As with each of my paintings from Zion this image began with a decision about format (square? rectangle? elongated rectangle? horizontal? or vertical?) and then a quick compositional study in pencil on gridded paper.
Actually, this particular view had initially suggested an elongated horizontal format (previously posted) because of the width of the canyon at this point. But I was also taken with the verticality of the river and, so, decided to do a second composition.
As mentioned in last week's post, I began most of my Zion panels with an undertone of Yellow Ochre (an allusion to the overall warm tones of the canyon's stone wall) and then painted in the sky. The clouds set low in the sky at the far end of the canyon are tinted by the pink Navaho sandstone dust.
Next came the warm tones of the distant west wall of the canyon and the low intensity greens of the desert foliage just below the wall (which introduced a hint of the complimentary contrast to come.)
Working from background to foreground, I next moved to the east wall of the canyon and the foliage just beneath it. Both were, for the most part, still in shadow. But there were splashes of highlight to be seen within the foliage.
The meandering river was added next - pale as the sky itself where it was in direct sunlight, more intense within the shadow of the unseen canyon wall that towered above us to my far left.
The middle ground foliage tumbling down to the river's edge came next; again in deep shadow except for the faint warm highlights provided by indirect light reflected of the west canyon wall to the right. As I moved into middle ground (and eventually foreground) I began to apply the paint more thickly with a more aggressive, painterly brushstroke that that contrasted with (and complemented) the crisper edges of the dominant shapes.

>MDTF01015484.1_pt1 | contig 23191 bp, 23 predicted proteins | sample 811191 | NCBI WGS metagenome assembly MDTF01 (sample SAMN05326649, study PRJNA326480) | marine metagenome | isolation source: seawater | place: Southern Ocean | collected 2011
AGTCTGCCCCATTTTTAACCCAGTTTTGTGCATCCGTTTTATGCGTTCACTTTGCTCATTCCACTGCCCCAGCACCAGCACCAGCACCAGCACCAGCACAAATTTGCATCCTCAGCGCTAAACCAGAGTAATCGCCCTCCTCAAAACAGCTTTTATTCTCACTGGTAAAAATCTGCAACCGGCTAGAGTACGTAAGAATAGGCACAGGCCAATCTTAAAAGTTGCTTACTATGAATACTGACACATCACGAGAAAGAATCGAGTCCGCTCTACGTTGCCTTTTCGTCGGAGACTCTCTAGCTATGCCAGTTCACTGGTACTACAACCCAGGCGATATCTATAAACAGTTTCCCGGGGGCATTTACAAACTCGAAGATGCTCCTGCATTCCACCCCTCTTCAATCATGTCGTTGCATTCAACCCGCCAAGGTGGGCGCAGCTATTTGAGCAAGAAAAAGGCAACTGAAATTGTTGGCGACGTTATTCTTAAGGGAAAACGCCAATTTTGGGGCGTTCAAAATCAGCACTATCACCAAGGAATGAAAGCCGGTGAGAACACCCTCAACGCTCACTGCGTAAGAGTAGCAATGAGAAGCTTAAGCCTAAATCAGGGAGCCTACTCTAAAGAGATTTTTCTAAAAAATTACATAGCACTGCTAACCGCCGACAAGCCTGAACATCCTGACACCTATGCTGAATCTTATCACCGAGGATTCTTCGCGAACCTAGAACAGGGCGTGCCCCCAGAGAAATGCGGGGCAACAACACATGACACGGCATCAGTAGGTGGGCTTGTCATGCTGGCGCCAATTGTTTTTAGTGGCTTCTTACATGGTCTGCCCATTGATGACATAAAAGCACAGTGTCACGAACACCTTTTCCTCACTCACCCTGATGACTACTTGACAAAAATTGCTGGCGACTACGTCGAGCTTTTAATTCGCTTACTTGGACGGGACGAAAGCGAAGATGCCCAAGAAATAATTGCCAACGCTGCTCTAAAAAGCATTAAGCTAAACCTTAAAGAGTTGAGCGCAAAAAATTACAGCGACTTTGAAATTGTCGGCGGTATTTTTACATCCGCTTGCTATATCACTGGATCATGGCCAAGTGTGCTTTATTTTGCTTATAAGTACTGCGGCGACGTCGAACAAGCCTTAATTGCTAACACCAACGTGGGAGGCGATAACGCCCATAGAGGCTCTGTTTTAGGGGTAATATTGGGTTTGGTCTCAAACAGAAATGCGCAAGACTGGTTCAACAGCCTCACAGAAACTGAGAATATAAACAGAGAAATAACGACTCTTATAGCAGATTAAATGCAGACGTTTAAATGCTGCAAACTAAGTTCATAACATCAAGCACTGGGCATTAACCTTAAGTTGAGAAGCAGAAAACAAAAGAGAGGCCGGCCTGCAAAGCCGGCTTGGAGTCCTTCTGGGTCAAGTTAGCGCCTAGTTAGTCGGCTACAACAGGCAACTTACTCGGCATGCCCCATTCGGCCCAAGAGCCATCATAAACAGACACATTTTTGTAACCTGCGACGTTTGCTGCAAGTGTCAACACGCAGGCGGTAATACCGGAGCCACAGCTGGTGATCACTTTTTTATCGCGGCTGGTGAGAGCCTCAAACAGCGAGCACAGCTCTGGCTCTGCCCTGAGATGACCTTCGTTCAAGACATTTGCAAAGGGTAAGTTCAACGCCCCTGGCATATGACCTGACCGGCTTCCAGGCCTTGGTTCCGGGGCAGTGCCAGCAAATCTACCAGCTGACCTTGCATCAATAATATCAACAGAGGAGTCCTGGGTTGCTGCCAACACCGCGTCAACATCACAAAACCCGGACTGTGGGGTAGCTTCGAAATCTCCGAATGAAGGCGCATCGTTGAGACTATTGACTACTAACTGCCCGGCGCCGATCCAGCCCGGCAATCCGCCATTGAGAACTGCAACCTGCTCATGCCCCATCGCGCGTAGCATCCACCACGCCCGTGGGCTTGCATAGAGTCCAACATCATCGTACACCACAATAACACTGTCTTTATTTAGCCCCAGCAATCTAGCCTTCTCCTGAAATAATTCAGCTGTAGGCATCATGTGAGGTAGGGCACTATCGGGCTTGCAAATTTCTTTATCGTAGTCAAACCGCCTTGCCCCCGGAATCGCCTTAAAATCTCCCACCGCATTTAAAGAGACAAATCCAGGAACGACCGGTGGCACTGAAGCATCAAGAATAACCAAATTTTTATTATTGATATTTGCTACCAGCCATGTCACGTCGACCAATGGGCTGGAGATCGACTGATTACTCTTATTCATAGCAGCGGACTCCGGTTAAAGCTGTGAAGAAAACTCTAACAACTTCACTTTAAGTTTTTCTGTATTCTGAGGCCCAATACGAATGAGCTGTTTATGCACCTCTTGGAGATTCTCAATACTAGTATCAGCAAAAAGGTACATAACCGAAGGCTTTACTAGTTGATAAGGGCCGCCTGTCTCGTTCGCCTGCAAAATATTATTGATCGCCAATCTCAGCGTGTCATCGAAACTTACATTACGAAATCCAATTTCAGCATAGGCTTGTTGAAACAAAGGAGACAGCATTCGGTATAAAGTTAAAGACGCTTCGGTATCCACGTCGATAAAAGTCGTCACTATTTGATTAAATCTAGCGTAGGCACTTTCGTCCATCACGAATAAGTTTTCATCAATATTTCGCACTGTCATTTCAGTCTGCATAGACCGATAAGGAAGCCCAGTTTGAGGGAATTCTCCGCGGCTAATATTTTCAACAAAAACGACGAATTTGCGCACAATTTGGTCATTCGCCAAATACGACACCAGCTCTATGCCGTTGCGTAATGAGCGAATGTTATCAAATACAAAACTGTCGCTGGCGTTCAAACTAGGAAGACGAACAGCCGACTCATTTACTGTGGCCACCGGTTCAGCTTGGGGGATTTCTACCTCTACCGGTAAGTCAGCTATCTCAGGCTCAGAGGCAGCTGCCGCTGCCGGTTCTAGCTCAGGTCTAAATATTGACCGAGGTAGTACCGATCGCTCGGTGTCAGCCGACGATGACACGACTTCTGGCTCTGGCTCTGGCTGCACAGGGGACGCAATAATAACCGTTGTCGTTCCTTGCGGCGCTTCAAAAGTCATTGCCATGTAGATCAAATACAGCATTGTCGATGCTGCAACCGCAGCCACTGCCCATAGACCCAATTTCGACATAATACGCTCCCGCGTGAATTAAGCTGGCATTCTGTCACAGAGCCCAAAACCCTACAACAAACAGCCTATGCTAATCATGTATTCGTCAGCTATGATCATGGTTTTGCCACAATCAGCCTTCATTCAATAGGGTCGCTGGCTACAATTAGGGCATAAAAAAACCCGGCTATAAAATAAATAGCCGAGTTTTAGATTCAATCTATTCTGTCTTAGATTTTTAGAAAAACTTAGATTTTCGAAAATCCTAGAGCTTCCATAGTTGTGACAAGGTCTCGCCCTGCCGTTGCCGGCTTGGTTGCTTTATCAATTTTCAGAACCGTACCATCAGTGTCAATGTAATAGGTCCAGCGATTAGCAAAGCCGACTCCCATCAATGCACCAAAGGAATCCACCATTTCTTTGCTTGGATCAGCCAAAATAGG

An area of mostly warm red sandstone (with sparse patches of greenery) completed the foreground in the lower left & lower central portions of the painting.
The distant middle ground foliage and trail leading toward Walter's Wiggles & Angels' Landing were blocked in next - being careful to keep contrasts subdued because of the bright direct sunlight and atmospheric haze.
The bright sandy riverbank in direct sunlight was added next. The dry water channels on its surface were hinted at by subtle shadows & tonal variations.
The foreground riverbank was in deep shadows of violet, crimson violet, and blue violet. Core shadows of Phthalo Blue and reflected secondary highlights of crimson pink were also added to the segment of the river in shadow.
And the final stage of the color study consisted of blocking in the intense darkness of foreground foliage in the overhanging canopy, subduing the intensity of the shadowed Navajo sandstone at the bottom - and adding my signature. The finished work measures 24"x12" and was executed on Ampersand Gessobord with Gamblin Artists' Oil Paints.
I hope you've enjoyed this demo (and maybe found it a bit informative) and that you'll join me again next time.
In the meantime, I hope the weather where you are lets you get out and paint (or sketch.)
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